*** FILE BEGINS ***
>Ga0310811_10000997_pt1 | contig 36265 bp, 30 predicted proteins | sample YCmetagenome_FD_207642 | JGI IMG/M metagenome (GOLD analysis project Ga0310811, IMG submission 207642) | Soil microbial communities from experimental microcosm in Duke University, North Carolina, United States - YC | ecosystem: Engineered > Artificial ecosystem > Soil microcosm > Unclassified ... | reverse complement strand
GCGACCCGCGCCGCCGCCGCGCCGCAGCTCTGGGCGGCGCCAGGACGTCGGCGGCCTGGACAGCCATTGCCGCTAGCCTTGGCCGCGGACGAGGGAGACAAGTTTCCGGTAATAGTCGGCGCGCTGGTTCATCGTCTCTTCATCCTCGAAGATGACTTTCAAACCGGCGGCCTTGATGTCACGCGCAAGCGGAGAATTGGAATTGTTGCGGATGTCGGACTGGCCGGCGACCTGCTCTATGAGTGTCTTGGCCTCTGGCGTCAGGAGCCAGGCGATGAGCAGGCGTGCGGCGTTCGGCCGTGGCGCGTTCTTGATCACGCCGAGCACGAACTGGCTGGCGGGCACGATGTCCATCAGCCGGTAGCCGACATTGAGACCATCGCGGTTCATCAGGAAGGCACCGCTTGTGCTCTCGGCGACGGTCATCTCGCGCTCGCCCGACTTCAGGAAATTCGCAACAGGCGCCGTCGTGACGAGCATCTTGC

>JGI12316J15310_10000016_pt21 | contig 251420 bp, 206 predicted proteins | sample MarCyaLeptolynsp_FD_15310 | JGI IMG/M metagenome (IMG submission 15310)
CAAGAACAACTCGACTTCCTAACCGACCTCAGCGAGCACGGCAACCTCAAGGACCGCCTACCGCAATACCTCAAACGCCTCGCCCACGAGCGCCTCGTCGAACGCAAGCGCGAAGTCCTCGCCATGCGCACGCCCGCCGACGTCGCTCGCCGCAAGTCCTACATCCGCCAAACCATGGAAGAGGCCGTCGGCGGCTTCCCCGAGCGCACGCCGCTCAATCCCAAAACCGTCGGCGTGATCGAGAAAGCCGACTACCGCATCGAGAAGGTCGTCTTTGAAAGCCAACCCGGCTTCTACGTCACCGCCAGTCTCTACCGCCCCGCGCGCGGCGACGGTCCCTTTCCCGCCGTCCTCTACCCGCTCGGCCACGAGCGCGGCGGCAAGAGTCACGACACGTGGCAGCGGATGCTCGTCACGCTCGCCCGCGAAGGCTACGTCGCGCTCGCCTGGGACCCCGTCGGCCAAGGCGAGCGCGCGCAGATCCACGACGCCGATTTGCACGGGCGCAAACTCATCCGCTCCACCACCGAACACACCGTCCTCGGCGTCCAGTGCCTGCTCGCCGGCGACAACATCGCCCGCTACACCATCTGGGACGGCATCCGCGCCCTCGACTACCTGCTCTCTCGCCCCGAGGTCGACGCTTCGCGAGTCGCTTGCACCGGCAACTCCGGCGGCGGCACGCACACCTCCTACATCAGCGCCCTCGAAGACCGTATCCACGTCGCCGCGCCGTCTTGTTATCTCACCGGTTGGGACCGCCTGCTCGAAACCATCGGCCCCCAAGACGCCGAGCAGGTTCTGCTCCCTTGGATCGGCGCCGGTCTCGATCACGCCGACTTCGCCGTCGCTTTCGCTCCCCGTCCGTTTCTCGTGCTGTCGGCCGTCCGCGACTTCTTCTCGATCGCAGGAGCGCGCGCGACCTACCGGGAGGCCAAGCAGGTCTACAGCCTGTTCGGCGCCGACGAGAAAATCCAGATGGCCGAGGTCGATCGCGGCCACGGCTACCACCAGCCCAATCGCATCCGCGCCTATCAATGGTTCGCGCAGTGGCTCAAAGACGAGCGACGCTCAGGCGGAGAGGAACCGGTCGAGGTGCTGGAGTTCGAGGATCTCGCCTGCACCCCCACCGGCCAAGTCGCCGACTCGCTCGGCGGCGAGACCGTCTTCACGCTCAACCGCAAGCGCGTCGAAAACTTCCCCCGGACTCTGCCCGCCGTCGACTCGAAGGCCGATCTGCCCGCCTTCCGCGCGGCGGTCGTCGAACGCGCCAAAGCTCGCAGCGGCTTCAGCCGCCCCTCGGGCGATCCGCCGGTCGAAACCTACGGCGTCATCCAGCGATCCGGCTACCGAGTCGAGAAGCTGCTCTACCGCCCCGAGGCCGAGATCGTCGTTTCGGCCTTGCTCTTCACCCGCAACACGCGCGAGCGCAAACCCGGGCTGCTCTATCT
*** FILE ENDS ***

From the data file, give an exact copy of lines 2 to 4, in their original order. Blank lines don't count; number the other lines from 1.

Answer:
GCGACCCGCGCCGCCGCCGCGCCGCAGCTCTGGGCGGCGCCAGGACGTCGGCGGCCTGGACAGCCATTGCCGCTAGCCTTGGCCGCGGACGAGGGAGACAAGTTTCCGGTAATAGTCGGCGCGCTGGTTCATCGTCTCTTCATCCTCGAAGATGACTTTCAAACCGGCGGCCTTGATGTCACGCGCAAGCGGAGAATTGGAATTGTTGCGGATGTCGGACTGGCCGGCGACCTGCTCTATGAGTGTCTTGGCCTCTGGCGTCAGGAGCCAGGCGATGAGCAGGCGTGCGGCGTTCGGCCGTGGCGCGTTCTTGATCACGCCGAGCACGAACTGGCTGGCGGGCACGATGTCCATCAGCCGGTAGCCGACATTGAGACCATCGCGGTTCATCAGGAAGGCACCGCTTGTGCTCTCGGCGACGGTCATCTCGCGCTCGCCCGACTTCAGGAAATTCGCAACAGGCGCCGTCGTGACGAGCATCTTGC

>JGI12316J15310_10000016_pt21 | contig 251420 bp, 206 predicted proteins | sample MarCyaLeptolynsp_FD_15310 | JGI IMG/M metagenome (IMG submission 15310)
CAAGAACAACTCGACTTCCTAACCGACCTCAGCGAGCACGGCAACCTCAAGGACCGCCTACCGCAATACCTCAAACGCCTCGCCCACGAGCGCCTCGTCGAACGCAAGCGCGAAGTCCTCGCCATGCGCACGCCCGCCGACGTCGCTCGCCGCAAGTCCTACATCCGCCAAACCATGGAAGAGGCCGTCGGCGGCTTCCCCGAGCGCACGCCGCTCAATCCCAAAACCGTCGGCGTGATCGAGAAAGCCGACTACCGCATCGAGAAGGTCGTCTTTGAAAGCCAACCCGGCTTCTACGTCACCGCCAGTCTCTACCGCCCCGCGCGCGGCGACGGTCCCTTTCCCGCCGTCCTCTACCCGCTCGGCCACGAGCGCGGCGGCAAGAGTCACGACACGTGGCAGCGGATGCTCGTCACGCTCGCCCGCGAAGGCTACGTCGCGCTCGCCTGGGACCCCGTCGGCCAAGGCGAGCGCGCGCAGATCCACGACGCCGATTTGCACGGGCGCAAACTCATCCGCTCCACCACCGAACACACCGTCCTCGGCGTCCAGTGCCTGCTCGCCGGCGACAACATCGCCCGCTACACCATCTGGGACGGCATCCGCGCCCTCGACTACCTGCTCTCTCGCCCCGAGGTCGACGCTTCGCGAGTCGCTTGCACCGGCAACTCCGGCGGCGGCACGCACACCTCCTACATCAGCGCCCTCGAAGACCGTATCCACGTCGCCGCGCCGTCTTGTTATCTCACCGGTTGGGACCGCCTGCTCGAAACCATCGGCCCCCAAGACGCCGAGCAGGTTCTGCTCCCTTGGATCGGCGCCGGTCTCGATCACGCCGACTTCGCCGTCGCTTTCGCTCCCCGTCCGTTTCTCGTGCTGTCGGCCGTCCGCGACTTCTTCTCGATCGCAGGAGCGCGCGCGACCTACCGGGAGGCCAAGCAGGTCTACAGCCTGTTCGGCGCCGACGAGAAAATCCAGATGGCCGAGGTCGATCGCGGCCACGGCTACCACCAGCCCAATCGCATCCGCGCCTATCAATGGTTCGCGCAGTGGCTCAAAGACGAGCGACGCTCAGGCGGAGAGGAACCGGTCGAGGTGCTGGAGTTCGAGGATCTCGCCTGCACCCCCACCGGCCAAGTCGCCGACTCGCTCGGCGGCGAGACCGTCTTCACGCTCAACCGCAAGCGCGTCGAAAACTTCCCCCGGACTCTGCCCGCCGTCGACTCGAAGGCCGATCTGCCCGCCTTCCGCGCGGCGGTCGTCGAACGCGCCAAAGCTCGCAGCGGCTTCAGCCGCCCCTCGGGCGATCCGCCGGTCGAAACCTACGGCGTCATCCAGCGATCCGGCTACCGAGTCGAGAAGCTGCTCTACCGCCCCGAGGCCGAGATCGTCGTTTCGGCCTTGCTCTTCACCCGCAACACGCGCGAGCGCAAACCCGGGCTGCTCTATCT